Philippine Court Rules Anti-Corruption Panel Illegal

By CARLOS H. CONDE
The New York Times
Published: December 7, 2010

MANILA — The Philippine Supreme Court on Tuesday declared as unconstitutional President Benigno S. Aquino III’s creation of a commission to investigate corruption allegations against his predecessor.

In a 10-5 vote, the court ruled that the executive order that created the Philippine Truth Commission — Mr. Aquino’s first such order after taking office on June 30 — violated the Constitution’s equal protection clause because it singled out former President Gloria Macapagal Arroyo.

Edwin Lacierda, Mr. Aquino’s spokesman, called the decision a setback to the government’s efforts to stop corruption. But, he said at a news briefing, “We will not be stymied by this decision. We will continue exploring our options with respect to accountability.”

A spokeswoman for Mrs. Arroyo said the former president had no comment on the ruling.

Carlos Medina, a member of the commission, told ABS-CBN television on Tuesday that commission members would continue to meet and study their options despite the court’s decision. He defended the creation of the commission, saying that it would not single out Mrs. Arroyo and that Mr. Aquino could always amend the executive order to empower the commission to investigate other individuals.

“We should be allowed to do our work, because nobody will really know how we will perform unless we actually do our work,” Mr. Medina said.

Allies of Mrs. Arroyo had challenged the commission’s creation before the Supreme Court, arguing that it duplicated the function of other bodies responsible for investigating official corruption, including the Office of the Ombudsman.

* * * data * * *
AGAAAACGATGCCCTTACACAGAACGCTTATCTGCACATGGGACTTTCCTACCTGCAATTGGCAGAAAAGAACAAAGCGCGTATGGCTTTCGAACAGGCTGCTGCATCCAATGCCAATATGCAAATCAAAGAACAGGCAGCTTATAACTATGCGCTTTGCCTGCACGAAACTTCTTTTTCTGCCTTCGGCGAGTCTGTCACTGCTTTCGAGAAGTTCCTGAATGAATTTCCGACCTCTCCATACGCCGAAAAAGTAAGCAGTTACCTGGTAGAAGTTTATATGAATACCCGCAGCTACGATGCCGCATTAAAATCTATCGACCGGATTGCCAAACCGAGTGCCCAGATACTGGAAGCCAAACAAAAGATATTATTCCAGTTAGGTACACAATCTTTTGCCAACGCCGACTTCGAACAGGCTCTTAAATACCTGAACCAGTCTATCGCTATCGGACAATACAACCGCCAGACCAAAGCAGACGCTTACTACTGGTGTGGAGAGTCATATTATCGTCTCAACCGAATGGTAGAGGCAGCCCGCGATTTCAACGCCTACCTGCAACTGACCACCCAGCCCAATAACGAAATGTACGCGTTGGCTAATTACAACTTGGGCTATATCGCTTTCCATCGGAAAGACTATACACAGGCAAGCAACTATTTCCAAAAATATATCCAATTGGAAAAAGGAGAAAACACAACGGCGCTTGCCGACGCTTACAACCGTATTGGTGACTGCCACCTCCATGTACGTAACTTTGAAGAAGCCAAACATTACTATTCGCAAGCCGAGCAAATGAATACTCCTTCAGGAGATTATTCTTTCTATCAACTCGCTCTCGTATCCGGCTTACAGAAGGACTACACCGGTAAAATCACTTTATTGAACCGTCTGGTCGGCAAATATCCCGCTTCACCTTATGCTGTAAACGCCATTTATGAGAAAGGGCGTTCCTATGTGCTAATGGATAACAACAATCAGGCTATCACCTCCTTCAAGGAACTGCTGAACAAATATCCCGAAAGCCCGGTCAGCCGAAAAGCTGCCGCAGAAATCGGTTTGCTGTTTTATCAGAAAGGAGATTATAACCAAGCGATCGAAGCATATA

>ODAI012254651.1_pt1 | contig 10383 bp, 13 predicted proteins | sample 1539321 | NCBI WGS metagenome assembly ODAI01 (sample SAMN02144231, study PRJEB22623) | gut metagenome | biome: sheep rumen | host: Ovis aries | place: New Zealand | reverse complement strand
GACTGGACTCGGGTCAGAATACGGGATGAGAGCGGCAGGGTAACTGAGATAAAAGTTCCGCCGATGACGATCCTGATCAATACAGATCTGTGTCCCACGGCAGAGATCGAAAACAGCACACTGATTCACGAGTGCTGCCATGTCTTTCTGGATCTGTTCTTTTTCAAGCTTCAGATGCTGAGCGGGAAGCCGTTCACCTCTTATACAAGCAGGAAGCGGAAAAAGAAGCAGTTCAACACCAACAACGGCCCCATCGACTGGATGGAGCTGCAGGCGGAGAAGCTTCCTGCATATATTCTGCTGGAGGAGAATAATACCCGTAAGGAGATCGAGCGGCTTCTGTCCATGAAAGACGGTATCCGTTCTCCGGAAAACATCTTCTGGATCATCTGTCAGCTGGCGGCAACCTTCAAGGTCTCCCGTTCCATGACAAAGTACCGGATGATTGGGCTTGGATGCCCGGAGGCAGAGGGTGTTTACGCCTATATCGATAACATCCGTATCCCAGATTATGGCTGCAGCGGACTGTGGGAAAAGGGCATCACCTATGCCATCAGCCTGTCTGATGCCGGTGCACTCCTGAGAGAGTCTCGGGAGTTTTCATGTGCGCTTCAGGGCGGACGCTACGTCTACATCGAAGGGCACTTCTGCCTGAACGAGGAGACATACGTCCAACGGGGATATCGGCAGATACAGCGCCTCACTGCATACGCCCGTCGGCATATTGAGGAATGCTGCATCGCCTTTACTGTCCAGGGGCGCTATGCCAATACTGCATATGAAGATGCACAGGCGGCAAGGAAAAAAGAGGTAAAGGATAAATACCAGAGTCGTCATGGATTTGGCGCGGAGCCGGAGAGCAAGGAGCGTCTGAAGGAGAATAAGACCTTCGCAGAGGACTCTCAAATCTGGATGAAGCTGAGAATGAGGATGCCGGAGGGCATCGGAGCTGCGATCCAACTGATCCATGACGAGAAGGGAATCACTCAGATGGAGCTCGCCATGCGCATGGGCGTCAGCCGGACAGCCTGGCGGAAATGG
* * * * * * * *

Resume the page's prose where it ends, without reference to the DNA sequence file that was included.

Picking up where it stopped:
The creation of a Truth Commission was one of the campaign promises made by Mr. Aquino, the son of the late democracy icon Corazon Aquino. Headed by a former Supreme Court chief justice, Hilario Davide Jr., the commission had already convened but had not begun formal investigations into the allegations of corruption facing Mrs. Arroyo.

Among the allegations are that Mrs. Arroyo cheated in the 2004 election, that she and several officials close to her used public money to finance their campaigns in that election, and that Mrs. Arroyo’s husband and other officials received kickbacks from the Chinese telecommunications company ZTE in exchange for a $329 million contract to build a broadband network throughout the Philippines.

This is not the first time that Mr. Aquino’s efforts to hold Mrs. Arroyo accountable for alleged misdeeds while in office were stymied by the Supreme Court.

In September, the court prevented Mr. Aquino’s allies in Congress from impeaching the ombudsman, Merceditas Gutierrez, who was appointed by Mrs. Arroyo.

Many of Mrs. Arroyo’s political adversaries view Ms. Gutierrez as a stumbling block in their efforts to prosecute the former president.

In October, the Supreme Court also struck down Mr. Aquino’s second executive order, which had sought to revoke the “midnight appointments” made by Mrs. Arroyo, so called because they were made shortly before she left office. Such appointments are usually made by departing administrations as a way of repaying political debts.

Adding to Mr. Aquino’s troubles with the court, said Marites Danguilan-Vitug, an investigative journalist and author of “Shadow of Doubt: Probing the Supreme Court,” is the fact that all but one of the justices, including Chief Justice Renato Corona, had been appointed by Mrs. Arroyo.

“What we’re seeing here is a clash of co-equals. The Supreme Court, dominated by appointees of former President Arroyo, is proving to be an obstacle to President Aquino’s anti-corruption agenda,” Ms. Vitug said. “The challenge for Mr. Aquino is to push his anti-corruption program despite the court’s rulings.”

About Carlos H. Conde

Researcher at Human Rights Watch (@condeHRW @hrw_ph). Former journalist (NYT, IHT, among others).
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